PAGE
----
In Praise of Disordered Eating

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I saw an actual psychiatrist last week for the first time in over a decade. May two years ago, I showed up in my nurse practitioner’s office unable to stop crying. I believed I could continue to cry forever on my own but I was terrified of becoming a mother who couldn’t get out of bed.

“Honey, you don't have to live like this anymore,” my nurse said. And the difference these past two years has been profound. Last week I decided to visit a psychiatrist to make sure I was still on the right track. We talked about a lot of things— my addictions, my childhood, my marriage, my inner life, my eating habits. I told him how I’d lived back and forth between my parents. My mom was always on a different life-changing food plan. Her mother died slowly of diabetes, one toe, one foot, one leg, at a time. My mother would not let this happen to her— or me. Kale and carob and quinoa. Macrobiotic, food combining, raw, blood type.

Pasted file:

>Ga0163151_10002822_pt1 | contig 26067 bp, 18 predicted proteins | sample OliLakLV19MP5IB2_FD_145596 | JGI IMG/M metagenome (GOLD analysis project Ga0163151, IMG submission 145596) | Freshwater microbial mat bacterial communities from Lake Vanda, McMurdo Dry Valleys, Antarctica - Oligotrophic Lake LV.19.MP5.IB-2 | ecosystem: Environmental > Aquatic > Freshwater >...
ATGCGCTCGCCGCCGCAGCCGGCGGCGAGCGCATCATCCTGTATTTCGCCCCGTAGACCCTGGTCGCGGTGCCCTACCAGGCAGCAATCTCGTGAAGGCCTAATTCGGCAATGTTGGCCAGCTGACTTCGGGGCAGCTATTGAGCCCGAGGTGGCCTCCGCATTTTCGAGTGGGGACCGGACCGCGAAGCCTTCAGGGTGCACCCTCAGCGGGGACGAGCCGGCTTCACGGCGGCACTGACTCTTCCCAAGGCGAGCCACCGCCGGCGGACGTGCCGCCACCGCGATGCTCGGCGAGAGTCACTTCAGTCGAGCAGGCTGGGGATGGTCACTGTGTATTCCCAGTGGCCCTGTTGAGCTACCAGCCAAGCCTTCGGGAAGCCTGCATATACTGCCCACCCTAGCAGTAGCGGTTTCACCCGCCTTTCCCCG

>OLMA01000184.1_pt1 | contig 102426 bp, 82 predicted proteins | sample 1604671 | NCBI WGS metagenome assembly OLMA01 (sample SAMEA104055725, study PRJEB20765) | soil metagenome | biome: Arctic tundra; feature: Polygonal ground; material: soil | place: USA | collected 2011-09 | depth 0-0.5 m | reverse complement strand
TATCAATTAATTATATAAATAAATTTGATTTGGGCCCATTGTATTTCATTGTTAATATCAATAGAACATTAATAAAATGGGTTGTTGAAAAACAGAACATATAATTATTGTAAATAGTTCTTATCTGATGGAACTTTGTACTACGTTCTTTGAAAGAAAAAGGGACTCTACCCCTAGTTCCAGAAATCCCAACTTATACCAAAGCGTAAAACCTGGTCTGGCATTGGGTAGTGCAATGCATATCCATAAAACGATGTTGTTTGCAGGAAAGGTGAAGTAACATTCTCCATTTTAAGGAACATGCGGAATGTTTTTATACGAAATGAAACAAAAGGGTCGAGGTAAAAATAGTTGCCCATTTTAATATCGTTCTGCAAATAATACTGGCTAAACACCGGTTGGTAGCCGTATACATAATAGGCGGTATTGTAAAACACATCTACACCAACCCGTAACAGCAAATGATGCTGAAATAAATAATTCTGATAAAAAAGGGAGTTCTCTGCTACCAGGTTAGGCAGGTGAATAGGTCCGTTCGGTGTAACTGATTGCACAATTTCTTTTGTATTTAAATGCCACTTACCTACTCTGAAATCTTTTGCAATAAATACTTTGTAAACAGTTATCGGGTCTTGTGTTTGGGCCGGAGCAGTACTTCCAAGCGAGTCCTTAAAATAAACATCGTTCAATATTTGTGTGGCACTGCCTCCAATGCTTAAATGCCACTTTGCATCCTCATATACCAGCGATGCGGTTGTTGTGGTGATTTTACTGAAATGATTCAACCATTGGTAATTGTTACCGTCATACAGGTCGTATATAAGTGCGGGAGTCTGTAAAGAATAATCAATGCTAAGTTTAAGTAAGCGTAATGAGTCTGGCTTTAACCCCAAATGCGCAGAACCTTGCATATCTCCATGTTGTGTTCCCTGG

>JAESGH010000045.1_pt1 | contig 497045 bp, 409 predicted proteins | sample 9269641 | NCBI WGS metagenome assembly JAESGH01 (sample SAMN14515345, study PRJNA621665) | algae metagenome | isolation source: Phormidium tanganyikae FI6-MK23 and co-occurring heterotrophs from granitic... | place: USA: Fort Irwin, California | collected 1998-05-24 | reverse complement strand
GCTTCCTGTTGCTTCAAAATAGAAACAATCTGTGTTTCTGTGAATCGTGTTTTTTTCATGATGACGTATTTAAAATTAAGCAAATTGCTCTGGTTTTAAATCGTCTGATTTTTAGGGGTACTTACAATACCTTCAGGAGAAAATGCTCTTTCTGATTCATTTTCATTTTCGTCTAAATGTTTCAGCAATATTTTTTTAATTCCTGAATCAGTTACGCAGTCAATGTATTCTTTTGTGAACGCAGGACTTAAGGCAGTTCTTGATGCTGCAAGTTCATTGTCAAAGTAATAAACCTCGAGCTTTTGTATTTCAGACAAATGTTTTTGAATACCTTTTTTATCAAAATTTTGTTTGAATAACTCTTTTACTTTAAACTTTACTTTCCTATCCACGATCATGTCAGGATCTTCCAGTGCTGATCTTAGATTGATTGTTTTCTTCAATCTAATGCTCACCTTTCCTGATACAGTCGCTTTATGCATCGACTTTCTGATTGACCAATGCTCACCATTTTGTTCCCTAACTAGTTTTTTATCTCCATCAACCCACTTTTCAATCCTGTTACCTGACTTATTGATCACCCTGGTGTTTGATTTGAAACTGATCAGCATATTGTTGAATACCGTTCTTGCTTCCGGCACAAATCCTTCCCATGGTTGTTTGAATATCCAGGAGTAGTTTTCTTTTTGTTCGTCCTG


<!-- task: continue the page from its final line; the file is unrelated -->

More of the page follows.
Eating with my dad was a study in opposites. A celebration, an indulgence, a carnival, love. Cheeseburgers, french fries, milkshakes. TV dinners, donuts, pie, pizza, cake. I yo-yo’ed between the two of them every other week, a few days at a time, never settled into anything long from toddlerhood to teenagedom. “No one would have lived through that without some kind of disordered eating,” my psychiatrist said. He explained that disordered eating isn’t an eating disorder. It’s eating that does not have any order, that does not adhere to rhyme or reason.

So I am sitting with this for now, embracing it, allowing it to be. So many aspects of my life have seemed chaotic, without rhyme, without reason, without order. But it’s been from those exact states of whirling madness that the rest of my life has been born. Slowly, beautifully, organic, whole. For now, I’m choosing to let it all be. To let the chaos unfold.